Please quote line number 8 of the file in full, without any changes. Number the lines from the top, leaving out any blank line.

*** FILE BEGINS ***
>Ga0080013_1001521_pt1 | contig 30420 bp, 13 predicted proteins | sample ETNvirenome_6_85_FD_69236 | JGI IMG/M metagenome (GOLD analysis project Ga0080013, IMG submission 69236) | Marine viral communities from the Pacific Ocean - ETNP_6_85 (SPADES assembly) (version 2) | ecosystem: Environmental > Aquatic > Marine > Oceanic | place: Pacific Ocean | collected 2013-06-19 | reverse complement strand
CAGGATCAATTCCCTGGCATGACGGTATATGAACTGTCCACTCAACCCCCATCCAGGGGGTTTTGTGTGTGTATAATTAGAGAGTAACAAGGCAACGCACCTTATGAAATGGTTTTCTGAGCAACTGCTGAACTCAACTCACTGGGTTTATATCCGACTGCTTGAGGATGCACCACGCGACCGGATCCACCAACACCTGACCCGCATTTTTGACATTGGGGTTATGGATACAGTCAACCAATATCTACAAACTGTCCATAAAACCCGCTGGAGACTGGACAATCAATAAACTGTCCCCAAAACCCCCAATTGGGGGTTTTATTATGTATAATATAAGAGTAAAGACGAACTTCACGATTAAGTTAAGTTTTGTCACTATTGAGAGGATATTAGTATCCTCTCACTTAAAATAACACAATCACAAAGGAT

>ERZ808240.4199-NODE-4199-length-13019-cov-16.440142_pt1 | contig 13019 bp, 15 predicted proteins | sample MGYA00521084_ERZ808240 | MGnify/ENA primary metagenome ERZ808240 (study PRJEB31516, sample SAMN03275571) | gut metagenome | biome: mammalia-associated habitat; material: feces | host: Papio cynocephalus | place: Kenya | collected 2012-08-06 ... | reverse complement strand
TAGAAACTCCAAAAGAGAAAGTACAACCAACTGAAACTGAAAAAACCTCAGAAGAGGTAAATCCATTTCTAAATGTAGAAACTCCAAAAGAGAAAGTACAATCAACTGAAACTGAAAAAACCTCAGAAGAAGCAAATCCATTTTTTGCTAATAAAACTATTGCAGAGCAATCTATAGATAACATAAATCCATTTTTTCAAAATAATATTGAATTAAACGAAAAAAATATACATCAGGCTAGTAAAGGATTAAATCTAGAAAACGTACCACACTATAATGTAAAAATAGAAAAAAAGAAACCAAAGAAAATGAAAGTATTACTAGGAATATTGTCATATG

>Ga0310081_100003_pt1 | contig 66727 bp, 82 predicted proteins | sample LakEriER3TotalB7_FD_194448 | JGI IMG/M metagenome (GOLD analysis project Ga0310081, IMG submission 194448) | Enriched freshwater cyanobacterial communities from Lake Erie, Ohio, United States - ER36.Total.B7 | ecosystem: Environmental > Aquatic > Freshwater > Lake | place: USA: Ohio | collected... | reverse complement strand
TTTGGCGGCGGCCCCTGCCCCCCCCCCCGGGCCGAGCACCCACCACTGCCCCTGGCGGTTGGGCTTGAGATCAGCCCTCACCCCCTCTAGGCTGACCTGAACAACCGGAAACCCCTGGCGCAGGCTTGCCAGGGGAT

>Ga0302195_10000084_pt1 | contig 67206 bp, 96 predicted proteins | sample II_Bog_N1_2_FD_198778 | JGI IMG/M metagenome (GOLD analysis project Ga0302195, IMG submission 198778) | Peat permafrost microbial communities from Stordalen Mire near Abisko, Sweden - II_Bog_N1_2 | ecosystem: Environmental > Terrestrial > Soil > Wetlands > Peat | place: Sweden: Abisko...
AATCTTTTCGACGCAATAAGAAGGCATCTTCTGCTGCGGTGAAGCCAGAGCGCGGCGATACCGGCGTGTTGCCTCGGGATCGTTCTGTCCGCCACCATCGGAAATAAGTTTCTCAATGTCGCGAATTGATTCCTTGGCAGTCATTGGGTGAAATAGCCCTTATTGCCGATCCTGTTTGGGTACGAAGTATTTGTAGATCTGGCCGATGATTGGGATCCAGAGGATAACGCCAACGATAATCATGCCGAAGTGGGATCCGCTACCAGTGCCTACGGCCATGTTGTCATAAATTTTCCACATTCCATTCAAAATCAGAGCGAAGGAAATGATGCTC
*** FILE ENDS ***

AATCTTTTCGACGCAATAAGAAGGCATCTTCTGCTGCGGTGAAGCCAGAGCGCGGCGATACCGGCGTGTTGCCTCGGGATCGTTCTGTCCGCCACCATCGGAAATAAGTTTCTCAATGTCGCGAATTGATTCCTTGGCAGTCATTGGGTGAAATAGCCCTTATTGCCGATCCTGTTTGGGTACGAAGTATTTGTAGATCTGGCCGATGATTGGGATCCAGAGGATAACGCCAACGATAATCATGCCGAAGTGGGATCCGCTACCAGTGCCTACGGCCATGTTGTCATAAATTTTCCACATTCCATTCAAAATCAGAGCGAAGGAAATGATGCTC